2) If the opamp is oscillating, then again this probably comes down to layout and wiring/grounding. You could try adding a 22pf to 100pf cap across R3L to see if that stops the "hiss". An OPA2134 should be rock steady in the circuit you have drawn.

3) If you still get nowhere then try disconnecting the supplies and try it on two 9 volt batteries.
 

Navyblue

Member
2012-03-22 8:37 am
I'll need some time to chew on what you have said. But here are a few more bits of info that may or may not be relevant.

- The opamp is OPA2132 (not OPA2134)
- The noise is kind of like a wide band white noise
- The opamp is socketted, and the circuit is built point to point on a perf board
- I swapped the opamp for LT1358, this opamp seem to make the least noise, but the noise is more like a motorboat noise
- I tried other opamps, LT1208, LT1459, OPA2107, but they make even more noises

The power supply is a 2 stage LM317/LM337 bipolar supply. Out of the rectifier I got about ±29V. The first regulator stage is set to about ±20V, the second stage is set to about ±15V. One of the reason I do that is because the voltage of the transformer is too high and I worry about too much heat dissipation on the regulator.

The final capacitor on the PSU is 2x47µF on each rail, mounted about 1 cm from the opamp and about 5 cm from the regulator. In my earlier version, I used 2x220µF on each rail. I didn't do much careful assessment, I only listen to it through headphone and I didn't hear anything out of the ordinary. I took those caps out because I needed them for something else.
 

Navyblue

Member
2012-03-22 8:37 am
I tried a 4.7µF cap across pin 4 and 8, no difference.

As for lay out, here is the top side.

0F3059E4-B221-449E-938D-C537A87B036F-4775-000012A5BE0F764F_zps19f96932.jpg


Bottom side. White wires are ground, black wires are supply rails.

5EC13B28-BE93-4520-9BB8-982AD986F59E-4775-000012A5C57D4EE1_zps24fbb96a.jpg


As you can see, I am building this on an old preamp. I tap the input, output and ground from the existing board underneath. I can see that the grounding may be less than optimal. So I disconnected the input, so the only thing connected to the ground plane is the output ground and the PSU ground, no difference.
 

Mooly

Administrator
Paid Member
2007-09-15 8:14 am
The OPA2132 is similar to the 2134 either of which are perfect for this application. This problem lies elsewhere but I really don't know what to suggest. A scope would help to see what was going on.

As you mention adding the input and output connections to points already present on the old PCB, could there be any possibility of interaction with existing circuitry such as connecting the opamp output to something present and active on the board.

Do DC voltage checks show anything amiss. There should be essentially 0.00 volts on pins 1 and 7 (the output pins).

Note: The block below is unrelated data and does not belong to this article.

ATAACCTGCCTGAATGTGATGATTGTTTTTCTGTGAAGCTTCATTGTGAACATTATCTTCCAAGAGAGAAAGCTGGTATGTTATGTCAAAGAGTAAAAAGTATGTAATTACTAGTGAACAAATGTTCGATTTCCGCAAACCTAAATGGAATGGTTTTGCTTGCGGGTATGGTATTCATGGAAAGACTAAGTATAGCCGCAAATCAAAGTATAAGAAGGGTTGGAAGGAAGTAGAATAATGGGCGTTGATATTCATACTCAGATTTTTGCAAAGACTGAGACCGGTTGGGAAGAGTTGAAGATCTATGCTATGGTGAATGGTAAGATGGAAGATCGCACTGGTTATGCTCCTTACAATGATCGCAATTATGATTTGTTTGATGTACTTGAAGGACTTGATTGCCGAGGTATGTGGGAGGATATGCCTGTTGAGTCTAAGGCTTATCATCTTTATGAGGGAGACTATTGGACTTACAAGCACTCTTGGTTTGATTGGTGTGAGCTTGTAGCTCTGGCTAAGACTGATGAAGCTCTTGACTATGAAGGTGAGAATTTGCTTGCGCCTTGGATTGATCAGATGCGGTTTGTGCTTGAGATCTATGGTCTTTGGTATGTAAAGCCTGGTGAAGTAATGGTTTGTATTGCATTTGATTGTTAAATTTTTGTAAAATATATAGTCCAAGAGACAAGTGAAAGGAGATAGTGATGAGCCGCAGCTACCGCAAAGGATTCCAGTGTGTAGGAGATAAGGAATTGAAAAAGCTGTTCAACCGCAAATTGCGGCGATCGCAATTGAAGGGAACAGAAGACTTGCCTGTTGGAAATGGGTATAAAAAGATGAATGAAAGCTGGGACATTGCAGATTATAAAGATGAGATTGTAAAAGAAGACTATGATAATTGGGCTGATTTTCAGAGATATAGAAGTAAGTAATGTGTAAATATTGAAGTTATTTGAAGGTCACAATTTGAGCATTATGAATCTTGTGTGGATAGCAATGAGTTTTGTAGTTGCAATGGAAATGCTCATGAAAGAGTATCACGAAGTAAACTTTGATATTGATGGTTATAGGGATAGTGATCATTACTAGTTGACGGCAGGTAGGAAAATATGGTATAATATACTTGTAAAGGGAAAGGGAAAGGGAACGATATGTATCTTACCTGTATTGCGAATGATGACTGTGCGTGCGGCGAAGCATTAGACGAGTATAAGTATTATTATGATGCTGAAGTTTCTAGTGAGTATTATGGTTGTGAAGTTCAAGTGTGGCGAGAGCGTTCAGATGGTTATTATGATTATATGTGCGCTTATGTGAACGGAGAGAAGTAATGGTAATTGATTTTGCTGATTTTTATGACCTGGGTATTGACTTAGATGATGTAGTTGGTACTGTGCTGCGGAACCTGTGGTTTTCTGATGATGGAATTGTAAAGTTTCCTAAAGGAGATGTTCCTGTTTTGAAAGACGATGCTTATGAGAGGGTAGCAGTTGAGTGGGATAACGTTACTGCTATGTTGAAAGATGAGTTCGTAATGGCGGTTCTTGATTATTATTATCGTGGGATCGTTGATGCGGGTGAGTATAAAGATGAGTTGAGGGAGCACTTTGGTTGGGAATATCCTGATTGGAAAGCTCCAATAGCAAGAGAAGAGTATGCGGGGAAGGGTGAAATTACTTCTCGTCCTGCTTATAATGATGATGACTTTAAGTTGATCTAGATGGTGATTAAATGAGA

Mooly

Administrator
Paid Member
2007-09-15 8:14 am
You're supposed to connect 0.1uF capacitors from each power pin to ground, preferably MLCC's. I don't understand what you mean by "across pins 4 and 8", and you do not EVER use electrolytics there.

There's a multitude of ways to decouple a circuit, everyone has there own ideas too. A single electrolytic in practice will kill any oscillation and prove the point... if that were the issue here... but its not.
 

Navyblue

Member
2012-03-22 8:37 am
From the picture, you can see that I removed the fuse on the PCB and tap the transformer output from there. So in theory it is impossible from anything to be powered on the old PCB.

And for the signal input and output, I made sure to remove everything in their paths. I tap the input from the input cap that I removed. I tap the output from the output relay that I also removed. Although to I can check again.

Unfortunately I don't have a scope. At this point I am tempted to get a cheap NE5532 preamp kit from eBay which should work. :D Or build a B1 buffer with the existing PSU. But my self confidence is at a low point now that I can not get this working properly. :D



Dirkwright,

I tried a 47nF film cap, but I will humor you and try 100nF MLCC later. :D
 
The reason I am asking is, recently I built a simple single stage non inverting opamp preamp. I have the the power supply capacitor (2x47µF) after the regulator mounted close to the opamp, at about 1 cm away. The I think it is oscillating (it hisses quite badly). My guess is it has to do with the power supply decoupling, otherwise I am quite stumped on how can something so simple go so wrong.

The opamp used is OPA2132, which has a reputation on being well behaved. But I ended up swapping it for LT1358 as it seems to be a tiny bit more stable.

Stop guessing!!!!

You don't even know for sure that it's oscillating. You have to use a high frequency scope to see that for sure. Another clue would be that the opamp gets really hot.

You can't figure out a solution until you are certain of the problem.